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Libyan representatives meeting in Tunis for negotiations have reached a preliminary agreement with the aim of holding elections within 18 months, the UN said on Wednesday.
An agreement for the organization of elections in Libya. The UN announced on Wednesday November 11 that the Libyan participants gathered in Tunis for a political dialogue had reached a preliminary roadmap providing for “credible” elections within 18 months, after a series of recent diplomatic advances.
Since Monday, 75 Libyan representatives have met in Tunis under the aegis of the United Nations with the aim of get Libya out of conflict into which it sank after the fall of Muammar Gaddafi’s regime in 2011.
These delegates “arrived at a preliminary roadmap to end the transition period and organize free, fair, inclusive and credible presidential and parliamentary elections,” said acting UN envoy to Libya, Stephanie Williams.
“These elections will have to be held within a period not exceeding 18 months,” she added to the press on the third day of these talks, which are to last about a week.
This political dialogue aims to set up a unified executive, putting an end to the division of Libya between two main camps: that of the West, the Unity Government (GNA) recognized by the United Nations and based in Tripoli, and that of the East, embodied by Marshal Khalifa Haftar who has the support of an elected Parliament and its president, Aguila Saleh.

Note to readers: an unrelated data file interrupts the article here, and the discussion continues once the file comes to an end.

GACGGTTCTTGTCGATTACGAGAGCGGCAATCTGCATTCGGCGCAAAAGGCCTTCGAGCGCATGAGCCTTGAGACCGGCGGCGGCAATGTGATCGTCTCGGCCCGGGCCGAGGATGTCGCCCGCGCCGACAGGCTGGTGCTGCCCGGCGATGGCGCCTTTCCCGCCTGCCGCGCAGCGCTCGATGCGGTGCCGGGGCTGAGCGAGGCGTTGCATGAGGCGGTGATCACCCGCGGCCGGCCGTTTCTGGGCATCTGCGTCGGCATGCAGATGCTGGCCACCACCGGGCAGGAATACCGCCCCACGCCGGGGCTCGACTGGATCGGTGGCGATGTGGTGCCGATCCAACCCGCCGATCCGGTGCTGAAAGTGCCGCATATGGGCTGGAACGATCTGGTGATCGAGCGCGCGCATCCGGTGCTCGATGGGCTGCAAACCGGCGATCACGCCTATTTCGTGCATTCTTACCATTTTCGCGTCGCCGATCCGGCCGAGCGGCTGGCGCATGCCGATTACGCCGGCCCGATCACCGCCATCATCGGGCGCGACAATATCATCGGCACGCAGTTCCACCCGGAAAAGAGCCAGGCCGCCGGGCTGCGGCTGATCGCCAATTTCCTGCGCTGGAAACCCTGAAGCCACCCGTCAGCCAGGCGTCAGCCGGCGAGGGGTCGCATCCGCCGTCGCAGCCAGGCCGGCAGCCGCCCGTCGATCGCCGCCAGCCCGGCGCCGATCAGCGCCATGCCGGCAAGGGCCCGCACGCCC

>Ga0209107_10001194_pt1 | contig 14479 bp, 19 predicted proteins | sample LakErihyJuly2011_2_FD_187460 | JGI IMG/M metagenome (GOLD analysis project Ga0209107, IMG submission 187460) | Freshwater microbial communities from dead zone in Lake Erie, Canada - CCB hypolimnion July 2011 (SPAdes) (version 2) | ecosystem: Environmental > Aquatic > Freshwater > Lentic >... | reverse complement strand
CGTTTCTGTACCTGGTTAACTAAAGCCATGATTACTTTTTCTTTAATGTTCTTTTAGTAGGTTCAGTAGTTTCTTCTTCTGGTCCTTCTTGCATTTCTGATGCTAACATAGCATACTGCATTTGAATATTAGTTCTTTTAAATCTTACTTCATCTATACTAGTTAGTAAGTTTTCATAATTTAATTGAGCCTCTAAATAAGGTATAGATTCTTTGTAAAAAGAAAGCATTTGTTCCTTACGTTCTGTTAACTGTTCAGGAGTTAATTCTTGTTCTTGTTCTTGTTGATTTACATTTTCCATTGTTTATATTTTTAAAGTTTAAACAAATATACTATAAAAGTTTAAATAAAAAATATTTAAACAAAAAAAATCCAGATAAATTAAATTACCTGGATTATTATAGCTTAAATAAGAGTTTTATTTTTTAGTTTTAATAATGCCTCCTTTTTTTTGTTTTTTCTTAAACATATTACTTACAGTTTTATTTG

According to the UN envoy, this Tunis dialogue forum “is the best opportunity to put an end to divisions”.
It brings together participants from all sides, selected by the UN, but takes place in the absence of the main figures in power currently. Several organizations criticized the composition of the forum, believing that certain political or military forces were not sufficiently represented.
The violence continues
The 75 delegates are responsible for appointing the three members of a presidential council as well as the head of a unified transitional government, which will have the task of organizing elections as quickly as possible, but also reviving the institutions undermined by an interminable transition, in order to meet the needs of Libyans.
All the diplomatic initiatives of recent years have failed to resolve this conflict which has seen the growing involvement of foreign powers: the GNA is supported militarily by Turkey, while the Haftar camp is notably supported by the United Arab Emirates, Russia and Egypt.
A “permanent” and immediate cease-fire was nevertheless announced in October, and security talks are taking place in parallel with political exchanges to concretize its implementation.
A sign that the violence has not ended, a lawyer who defended women’s rights and had vehemently criticized relatives of Marshal Haftar, Hanane al-Barassi, was murdered Tuesday in broad daylight in Benghazi (east).